Cars

The Mazda Miata-Based Fiat 124 Is Probably Not Getting A Replacement

Image: Fiat

The Fiat 124 shares underpinnings with the Mazda Miata, which is good, because the Miata is a great car. But what’s not good is that, according to Autocar’s interview with Fiat’s CEO with the Frenchest name in all of automobiledom, Olivier François, the current 124 probably won’t get a replacement once its production run comes to an end.

We at Jalopnik think the 124 is a fantastic little roadster, so even the thought of its disappearance makes me sweat a bit. That’s why Autocar’s interview with Olivier François has me worried. In the story, François calls the idea of a 124 successor “unlikely,” and then goes a bit more into detail:

“The 124 market is a niche one,” said François. “It is profitable business for us – but only because of the joint venture. It was an opportunity and we took it. It makes money and it adds a certain cool factor.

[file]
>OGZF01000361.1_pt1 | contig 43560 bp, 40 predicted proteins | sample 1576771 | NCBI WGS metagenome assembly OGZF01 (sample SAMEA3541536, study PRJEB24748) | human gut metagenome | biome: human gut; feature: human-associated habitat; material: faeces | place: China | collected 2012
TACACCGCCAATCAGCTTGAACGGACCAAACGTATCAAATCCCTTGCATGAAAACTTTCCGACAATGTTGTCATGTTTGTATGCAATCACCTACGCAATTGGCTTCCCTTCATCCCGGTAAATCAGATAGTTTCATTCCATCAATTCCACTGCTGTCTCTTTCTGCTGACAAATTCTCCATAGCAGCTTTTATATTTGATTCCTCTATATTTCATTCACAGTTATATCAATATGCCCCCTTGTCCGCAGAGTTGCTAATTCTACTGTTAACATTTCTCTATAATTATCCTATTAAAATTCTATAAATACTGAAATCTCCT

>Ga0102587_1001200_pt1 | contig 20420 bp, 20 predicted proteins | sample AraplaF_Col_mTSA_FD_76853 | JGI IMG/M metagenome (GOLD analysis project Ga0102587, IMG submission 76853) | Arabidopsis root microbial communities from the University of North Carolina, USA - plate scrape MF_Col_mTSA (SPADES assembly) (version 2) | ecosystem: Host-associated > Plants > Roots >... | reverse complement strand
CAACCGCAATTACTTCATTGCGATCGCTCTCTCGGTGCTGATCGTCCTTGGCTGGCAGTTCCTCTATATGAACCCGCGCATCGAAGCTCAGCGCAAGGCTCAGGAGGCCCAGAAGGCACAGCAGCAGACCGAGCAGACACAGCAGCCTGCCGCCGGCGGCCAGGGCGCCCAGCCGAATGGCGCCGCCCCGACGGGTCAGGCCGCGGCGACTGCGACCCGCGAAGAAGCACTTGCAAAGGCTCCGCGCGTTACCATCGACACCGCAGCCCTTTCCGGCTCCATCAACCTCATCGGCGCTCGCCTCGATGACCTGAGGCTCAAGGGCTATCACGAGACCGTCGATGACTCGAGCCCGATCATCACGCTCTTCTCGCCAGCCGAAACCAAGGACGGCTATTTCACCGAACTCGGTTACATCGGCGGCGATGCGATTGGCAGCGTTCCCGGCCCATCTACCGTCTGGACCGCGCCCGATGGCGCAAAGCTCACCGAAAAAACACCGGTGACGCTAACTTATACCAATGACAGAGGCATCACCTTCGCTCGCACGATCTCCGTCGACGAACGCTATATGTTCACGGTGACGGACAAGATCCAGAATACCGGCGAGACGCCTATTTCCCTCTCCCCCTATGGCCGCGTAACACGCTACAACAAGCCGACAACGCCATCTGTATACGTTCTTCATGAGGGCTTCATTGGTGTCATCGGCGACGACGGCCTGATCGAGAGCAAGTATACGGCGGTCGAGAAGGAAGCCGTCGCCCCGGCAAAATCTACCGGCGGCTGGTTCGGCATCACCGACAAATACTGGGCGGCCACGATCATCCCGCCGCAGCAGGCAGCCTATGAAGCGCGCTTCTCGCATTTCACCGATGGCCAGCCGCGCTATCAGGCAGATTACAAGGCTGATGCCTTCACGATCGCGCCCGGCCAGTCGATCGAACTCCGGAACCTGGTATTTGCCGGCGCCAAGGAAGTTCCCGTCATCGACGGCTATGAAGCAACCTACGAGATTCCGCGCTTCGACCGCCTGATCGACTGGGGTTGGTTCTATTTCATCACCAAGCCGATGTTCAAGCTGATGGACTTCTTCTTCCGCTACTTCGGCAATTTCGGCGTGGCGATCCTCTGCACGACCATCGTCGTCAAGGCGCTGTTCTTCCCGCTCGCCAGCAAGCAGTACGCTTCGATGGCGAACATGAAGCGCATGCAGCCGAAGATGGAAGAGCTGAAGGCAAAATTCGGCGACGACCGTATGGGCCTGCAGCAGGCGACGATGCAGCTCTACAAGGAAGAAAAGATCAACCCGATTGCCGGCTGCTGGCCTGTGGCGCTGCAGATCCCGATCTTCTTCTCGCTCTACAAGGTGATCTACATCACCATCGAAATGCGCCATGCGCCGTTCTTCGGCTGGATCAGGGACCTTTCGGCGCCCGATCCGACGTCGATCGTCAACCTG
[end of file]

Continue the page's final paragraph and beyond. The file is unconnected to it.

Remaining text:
“But I accept that such a car may not be key to the future of the brand. It is not what I’d call a pure, absolute Fiat, but for now, it remains an interesting opportunity.”

That doesn’t sound good.

This comes after another Autocar story from earlier in the week that outlines Fiat’s future vehicle plan, which will focus on the 500-series of cars and on the Panda. The story included an interview with François about a high-level strategy meeting held at Fiat Chrysler’s facility in Turin last month. Here’s what the executive told the car website:

“For our future product plan, we need the right balance between the two dimensions: the Fiat 500 family and family transportation. There will be no big cars, no premium cars, no sporty cars because they have no legitimacy,” said François. “We will be present in the C-segment [Ford Focus class] but not much more. All models will sit within 3.5m and 4.5m. This is where Fiat will play. We need more EVs. And we need more 500 models that look legitimate enough to take higher pricing.”

If you want a sporty Fiat, it seems your time is running out. We’ve reached out to Fiat to hopefully learn that somehow this is all a misunderstanding.

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